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Brooks on the Brink?
A recent story in the Ventura County Star, "Brooks Institute Under Microscope," reports on a recent visit by inspectors from the Bureau of Private Postsecondary and Vocational Education to the school. The Bureau is tasked with investigating vocational institutions and making sure schools don't defraud students.
Brooks has been under fire for nearly two years now for a pattern of questionable recruiting practices.
According to the Star, "The school came under scrutiny from state regulators for making inflated claims to prospective students about job prospects and salaries they could earn after graduation – conclusions that were ultimately thrown out by a judge."
What Brooks is alleged to have done is to make promises to new students that the jobs and the money would be there when they graduated – that is, of course, after they spent between $90,000 - $100,000 getting the degree.
The Star reports, "Some students say the school has addressed many of the problems detailed in the now-invalidated 2005 report. But they also remain unhappy over what they say is a lack of communication between them and administrators at the school."
When I originally posted to my blog about the investigation in July 2005, I had no idea what sort of response I would get. Now, after nearly two years since the initial investigation, dozens of former "Brookies" have commented to my blog about the situation.
While some of the comments are very supportive of the institution, others, the majority, speak of broken promises and shattered dreams.
For example, one former worker claims, "I used to work at Brooks – I was uncomfortable with the way the students were treated, misled about rules for withdrawing from classes, etc. Some employees were primarily motivated by their sky-rocketing stocks in the corporation."
One graduate wrote, "When I entered Brooks in 1977 no promises were made to me, in fact many of the teachers were quite candid about the challenges of making a living in the field ... the number of high-earning people in photography is probably about the same as professional sports, with about the same odds. They should tell you that."
Another wrote, "I attended Brooks Institute during the year of 2004. I was told very similar things when I was applying. Specifically I remember being told that Brooks had a 97 percent placement rate after graduation. What they did not tell me was that folks working at Target's studio or Wal-Mart were considered to be 'working in their field.' I believe the educators at Brooks to be excellent, but I think I could have gotten this amount of knowledge from a junior college with the right amount of hard work. I came to Brooks because I had been traveling around the world and wanted to know more about the photos I was attempting to take. I have not left the country since I first signed my loans. In fact I've become a wildland firefighter and commercial fisherman just to pay some of them down. My parents, worried about my ability to keep paying them because they co-signed them, have now bought me out of those loans. I now owe them $42,000. They have saved for retirement all of their lives and now just lost a large chunk of this. The weight of this knowledge is staggering and holds me down."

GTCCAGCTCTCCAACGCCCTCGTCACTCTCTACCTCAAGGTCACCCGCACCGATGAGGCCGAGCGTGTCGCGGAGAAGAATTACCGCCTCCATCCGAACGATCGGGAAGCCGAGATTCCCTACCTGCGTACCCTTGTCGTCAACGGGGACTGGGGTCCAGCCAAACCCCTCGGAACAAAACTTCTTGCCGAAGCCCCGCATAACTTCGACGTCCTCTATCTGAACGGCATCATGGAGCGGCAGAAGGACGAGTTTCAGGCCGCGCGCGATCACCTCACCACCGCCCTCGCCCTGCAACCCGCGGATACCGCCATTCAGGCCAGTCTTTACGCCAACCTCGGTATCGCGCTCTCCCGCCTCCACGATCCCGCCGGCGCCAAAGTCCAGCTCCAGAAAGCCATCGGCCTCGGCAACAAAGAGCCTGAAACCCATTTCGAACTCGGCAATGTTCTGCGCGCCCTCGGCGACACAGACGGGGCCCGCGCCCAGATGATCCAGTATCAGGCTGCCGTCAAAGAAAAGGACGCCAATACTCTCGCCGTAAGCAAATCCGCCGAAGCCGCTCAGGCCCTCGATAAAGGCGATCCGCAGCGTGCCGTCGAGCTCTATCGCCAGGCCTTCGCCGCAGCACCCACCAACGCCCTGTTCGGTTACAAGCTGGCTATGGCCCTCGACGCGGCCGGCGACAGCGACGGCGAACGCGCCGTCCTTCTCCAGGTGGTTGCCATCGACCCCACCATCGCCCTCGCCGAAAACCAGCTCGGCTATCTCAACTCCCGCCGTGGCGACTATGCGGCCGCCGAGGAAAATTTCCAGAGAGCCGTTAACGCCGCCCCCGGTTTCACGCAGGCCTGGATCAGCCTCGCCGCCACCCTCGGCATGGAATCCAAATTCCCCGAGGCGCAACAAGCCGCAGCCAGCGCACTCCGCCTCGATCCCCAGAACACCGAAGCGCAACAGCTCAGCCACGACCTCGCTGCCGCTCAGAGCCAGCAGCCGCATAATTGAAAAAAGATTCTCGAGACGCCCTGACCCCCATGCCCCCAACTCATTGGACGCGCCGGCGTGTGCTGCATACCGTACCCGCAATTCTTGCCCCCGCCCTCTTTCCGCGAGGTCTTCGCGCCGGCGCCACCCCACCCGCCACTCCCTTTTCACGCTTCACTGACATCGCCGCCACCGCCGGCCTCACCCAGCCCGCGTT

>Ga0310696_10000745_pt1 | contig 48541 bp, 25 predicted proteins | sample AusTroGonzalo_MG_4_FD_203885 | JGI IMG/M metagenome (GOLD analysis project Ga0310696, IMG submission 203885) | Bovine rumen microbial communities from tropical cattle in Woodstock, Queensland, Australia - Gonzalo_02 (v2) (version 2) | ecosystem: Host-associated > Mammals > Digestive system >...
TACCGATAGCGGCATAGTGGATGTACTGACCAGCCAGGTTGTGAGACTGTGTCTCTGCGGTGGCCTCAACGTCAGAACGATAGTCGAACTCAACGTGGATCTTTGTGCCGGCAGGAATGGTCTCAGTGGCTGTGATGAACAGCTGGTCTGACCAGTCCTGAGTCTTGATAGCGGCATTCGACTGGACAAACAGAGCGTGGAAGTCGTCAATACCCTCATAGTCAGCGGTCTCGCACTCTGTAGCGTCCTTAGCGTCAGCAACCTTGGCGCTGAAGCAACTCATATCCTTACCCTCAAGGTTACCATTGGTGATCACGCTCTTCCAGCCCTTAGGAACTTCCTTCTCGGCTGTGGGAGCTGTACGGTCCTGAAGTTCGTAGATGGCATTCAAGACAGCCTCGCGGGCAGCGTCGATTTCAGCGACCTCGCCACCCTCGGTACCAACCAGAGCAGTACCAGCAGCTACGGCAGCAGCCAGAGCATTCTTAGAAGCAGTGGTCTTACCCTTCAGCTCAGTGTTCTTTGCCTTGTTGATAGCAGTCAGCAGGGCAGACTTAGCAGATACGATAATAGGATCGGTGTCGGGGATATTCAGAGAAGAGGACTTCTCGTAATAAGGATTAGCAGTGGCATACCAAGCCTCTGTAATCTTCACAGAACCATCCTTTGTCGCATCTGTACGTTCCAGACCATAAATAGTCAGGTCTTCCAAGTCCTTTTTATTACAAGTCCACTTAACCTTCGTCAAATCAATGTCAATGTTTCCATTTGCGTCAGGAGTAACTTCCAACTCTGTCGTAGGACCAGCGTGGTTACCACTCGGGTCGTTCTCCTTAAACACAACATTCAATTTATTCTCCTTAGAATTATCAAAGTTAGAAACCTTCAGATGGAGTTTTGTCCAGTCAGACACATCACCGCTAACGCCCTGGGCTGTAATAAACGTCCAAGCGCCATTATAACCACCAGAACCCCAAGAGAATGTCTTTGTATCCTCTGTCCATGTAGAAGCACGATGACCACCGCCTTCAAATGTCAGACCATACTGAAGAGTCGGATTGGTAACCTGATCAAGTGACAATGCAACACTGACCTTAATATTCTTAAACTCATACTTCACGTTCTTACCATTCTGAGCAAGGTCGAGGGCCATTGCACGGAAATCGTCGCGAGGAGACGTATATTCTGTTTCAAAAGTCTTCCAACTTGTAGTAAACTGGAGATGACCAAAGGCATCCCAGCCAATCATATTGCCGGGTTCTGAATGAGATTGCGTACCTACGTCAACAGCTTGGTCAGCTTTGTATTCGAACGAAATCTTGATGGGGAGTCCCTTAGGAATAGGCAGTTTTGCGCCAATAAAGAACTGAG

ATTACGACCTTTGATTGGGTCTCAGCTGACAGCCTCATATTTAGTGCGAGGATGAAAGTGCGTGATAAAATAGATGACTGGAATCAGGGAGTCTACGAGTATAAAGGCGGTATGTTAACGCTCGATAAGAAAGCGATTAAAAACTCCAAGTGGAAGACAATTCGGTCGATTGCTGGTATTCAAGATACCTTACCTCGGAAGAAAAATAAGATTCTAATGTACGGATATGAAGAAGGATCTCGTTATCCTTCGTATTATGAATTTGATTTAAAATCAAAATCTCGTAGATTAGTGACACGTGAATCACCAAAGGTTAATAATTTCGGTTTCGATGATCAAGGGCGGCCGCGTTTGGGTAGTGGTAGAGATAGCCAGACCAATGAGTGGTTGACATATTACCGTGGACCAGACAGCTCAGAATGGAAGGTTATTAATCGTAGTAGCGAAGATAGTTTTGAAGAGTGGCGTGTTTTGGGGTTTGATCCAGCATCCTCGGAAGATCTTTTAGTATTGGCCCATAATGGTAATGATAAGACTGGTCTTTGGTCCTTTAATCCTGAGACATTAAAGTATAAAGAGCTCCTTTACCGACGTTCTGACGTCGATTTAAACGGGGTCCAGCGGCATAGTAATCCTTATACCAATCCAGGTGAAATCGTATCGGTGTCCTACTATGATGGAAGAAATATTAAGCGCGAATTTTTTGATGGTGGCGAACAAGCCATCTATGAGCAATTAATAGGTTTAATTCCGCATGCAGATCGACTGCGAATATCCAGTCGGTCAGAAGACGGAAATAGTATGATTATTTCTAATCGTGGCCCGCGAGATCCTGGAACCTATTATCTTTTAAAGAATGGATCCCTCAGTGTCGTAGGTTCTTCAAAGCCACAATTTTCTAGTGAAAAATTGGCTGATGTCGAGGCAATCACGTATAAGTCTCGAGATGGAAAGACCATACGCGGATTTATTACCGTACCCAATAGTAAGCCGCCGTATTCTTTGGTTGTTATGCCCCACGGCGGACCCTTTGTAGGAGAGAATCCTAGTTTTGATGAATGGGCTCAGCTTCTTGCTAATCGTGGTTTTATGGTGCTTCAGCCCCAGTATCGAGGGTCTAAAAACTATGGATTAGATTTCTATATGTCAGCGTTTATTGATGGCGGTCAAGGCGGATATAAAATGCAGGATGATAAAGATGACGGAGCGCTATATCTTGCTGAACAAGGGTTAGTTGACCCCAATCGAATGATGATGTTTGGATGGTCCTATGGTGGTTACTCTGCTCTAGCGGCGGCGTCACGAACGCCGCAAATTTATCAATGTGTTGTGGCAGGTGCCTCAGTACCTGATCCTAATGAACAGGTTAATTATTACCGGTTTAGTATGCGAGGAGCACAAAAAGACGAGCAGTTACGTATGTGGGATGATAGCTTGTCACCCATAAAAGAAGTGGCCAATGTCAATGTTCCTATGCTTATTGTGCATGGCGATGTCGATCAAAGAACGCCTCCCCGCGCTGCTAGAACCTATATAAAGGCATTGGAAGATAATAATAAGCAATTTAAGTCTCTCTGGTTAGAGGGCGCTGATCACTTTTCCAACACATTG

The negative feelings expressed by readers on the blog reflect a sincere attempt to make sense of the situation.
Ultimately, it is the individual who must do the research to make sure what someone says is true.
•Truth: The average salary of a journalist in 2006 was about $31,000 a year. New hires, obviously, can expect to be paid less.
•Fiction: Photojournalism graduates could make $50,000 or more right out of college.
•Truth: The number of full-time jobs in photojournalism is declining due to a number of factors.
•Fiction: Photojournalism will find it easy to get a job in the field.
Educators owe it to their students to present a clear picture of the challenges ahead.
Media is changing
Given the current state of oligopoly in the media industry these days fewer full-time occupational opportunities exist for photojournalists than they have in past few decades. Daily newspapers, which have traditionally hired the greatest numbers of photojournalists, are constantly besieged with finding ways to make ends meet financially. Media consolidation and downsizing are making it increasingly difficult for college graduates to find employment. A Bear Stearns industry analysis estimates that the industry lost 1,520 positions in 2006 versus 2,500 positions in 2005. Even though few newspaper jobs were cut in 2006, the decline is significant. A recent article in Editor & Publisher quotes the Fitch Ratings:
"Most newspapers have been cutting staff for several years, and while they may not yet have achieved optimal utilization of their staffs, Fitch believes cultural issues and union affiliates could obstruct meaningful labor-related cost-cutting."
The U.S. Department of Labor is predicting journalism jobs in traditional print and broadcast markets to grow more slowly than average until 2014. Accordingly, "Many factors will contribute to the limited job growth in this occupation. Consolidation and convergence should continue in the publishing and broadcasting industries."
© Dennis Dunleavy, Ph.D
Assistant Professor/Photojournalism Coordinator, School of Journalism and Mass Communications, San Jose University
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